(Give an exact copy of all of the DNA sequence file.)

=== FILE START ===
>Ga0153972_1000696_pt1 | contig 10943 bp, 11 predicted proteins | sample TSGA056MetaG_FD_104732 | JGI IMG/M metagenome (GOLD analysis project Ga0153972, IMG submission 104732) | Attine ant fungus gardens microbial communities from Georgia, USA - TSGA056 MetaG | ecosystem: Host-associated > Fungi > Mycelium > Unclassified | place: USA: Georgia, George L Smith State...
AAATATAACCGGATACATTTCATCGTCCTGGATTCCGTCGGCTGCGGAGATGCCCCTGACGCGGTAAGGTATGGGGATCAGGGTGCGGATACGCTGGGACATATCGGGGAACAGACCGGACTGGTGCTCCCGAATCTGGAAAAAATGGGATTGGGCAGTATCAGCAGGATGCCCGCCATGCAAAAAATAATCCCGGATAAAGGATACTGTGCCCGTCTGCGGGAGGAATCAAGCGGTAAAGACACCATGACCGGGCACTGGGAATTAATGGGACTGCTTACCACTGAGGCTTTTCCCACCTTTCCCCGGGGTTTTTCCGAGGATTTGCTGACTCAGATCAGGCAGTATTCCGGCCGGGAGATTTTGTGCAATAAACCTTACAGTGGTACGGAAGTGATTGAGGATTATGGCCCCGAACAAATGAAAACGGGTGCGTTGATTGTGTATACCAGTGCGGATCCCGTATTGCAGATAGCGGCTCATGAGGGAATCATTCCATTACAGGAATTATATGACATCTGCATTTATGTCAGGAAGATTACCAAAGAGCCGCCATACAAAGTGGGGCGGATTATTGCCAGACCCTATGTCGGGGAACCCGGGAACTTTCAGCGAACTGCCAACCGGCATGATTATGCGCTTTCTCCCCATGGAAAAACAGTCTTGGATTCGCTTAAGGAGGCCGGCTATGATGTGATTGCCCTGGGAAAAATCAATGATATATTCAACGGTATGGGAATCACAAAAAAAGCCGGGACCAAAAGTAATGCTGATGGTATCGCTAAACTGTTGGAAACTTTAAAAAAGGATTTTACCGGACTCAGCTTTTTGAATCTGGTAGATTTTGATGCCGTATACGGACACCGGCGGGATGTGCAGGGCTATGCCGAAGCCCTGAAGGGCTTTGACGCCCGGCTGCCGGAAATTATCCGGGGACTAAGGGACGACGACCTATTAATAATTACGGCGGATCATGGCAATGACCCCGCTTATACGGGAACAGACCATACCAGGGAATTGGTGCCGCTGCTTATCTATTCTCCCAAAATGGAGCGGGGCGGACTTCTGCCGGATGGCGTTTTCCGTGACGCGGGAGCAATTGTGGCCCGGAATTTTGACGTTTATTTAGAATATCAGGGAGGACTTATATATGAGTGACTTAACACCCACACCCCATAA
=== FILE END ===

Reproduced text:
>Ga0153972_1000696_pt1 | contig 10943 bp, 11 predicted proteins | sample TSGA056MetaG_FD_104732 | JGI IMG/M metagenome (GOLD analysis project Ga0153972, IMG submission 104732) | Attine ant fungus gardens microbial communities from Georgia, USA - TSGA056 MetaG | ecosystem: Host-associated > Fungi > Mycelium > Unclassified | place: USA: Georgia, George L Smith State...
AAATATAACCGGATACATTTCATCGTCCTGGATTCCGTCGGCTGCGGAGATGCCCCTGACGCGGTAAGGTATGGGGATCAGGGTGCGGATACGCTGGGACATATCGGGGAACAGACCGGACTGGTGCTCCCGAATCTGGAAAAAATGGGATTGGGCAGTATCAGCAGGATGCCCGCCATGCAAAAAATAATCCCGGATAAAGGATACTGTGCCCGTCTGCGGGAGGAATCAAGCGGTAAAGACACCATGACCGGGCACTGGGAATTAATGGGACTGCTTACCACTGAGGCTTTTCCCACCTTTCCCCGGGGTTTTTCCGAGGATTTGCTGACTCAGATCAGGCAGTATTCCGGCCGGGAGATTTTGTGCAATAAACCTTACAGTGGTACGGAAGTGATTGAGGATTATGGCCCCGAACAAATGAAAACGGGTGCGTTGATTGTGTATACCAGTGCGGATCCCGTATTGCAGATAGCGGCTCATGAGGGAATCATTCCATTACAGGAATTATATGACATCTGCATTTATGTCAGGAAGATTACCAAAGAGCCGCCATACAAAGTGGGGCGGATTATTGCCAGACCCTATGTCGGGGAACCCGGGAACTTTCAGCGAACTGCCAACCGGCATGATTATGCGCTTTCTCCCCATGGAAAAACAGTCTTGGATTCGCTTAAGGAGGCCGGCTATGATGTGATTGCCCTGGGAAAAATCAATGATATATTCAACGGTATGGGAATCACAAAAAAAGCCGGGACCAAAAGTAATGCTGATGGTATCGCTAAACTGTTGGAAACTTTAAAAAAGGATTTTACCGGACTCAGCTTTTTGAATCTGGTAGATTTTGATGCCGTATACGGACACCGGCGGGATGTGCAGGGCTATGCCGAAGCCCTGAAGGGCTTTGACGCCCGGCTGCCGGAAATTATCCGGGGACTAAGGGACGACGACCTATTAATAATTACGGCGGATCATGGCAATGACCCCGCTTATACGGGAACAGACCATACCAGGGAATTGGTGCCGCTGCTTATCTATTCTCCCAAAATGGAGCGGGGCGGACTTCTGCCGGATGGCGTTTTCCGTGACGCGGGAGCAATTGTGGCCCGGAATTTTGACGTTTATTTAGAATATCAGGGAGGACTTATATATGAGTGACTTAACACCCACACCCCATAA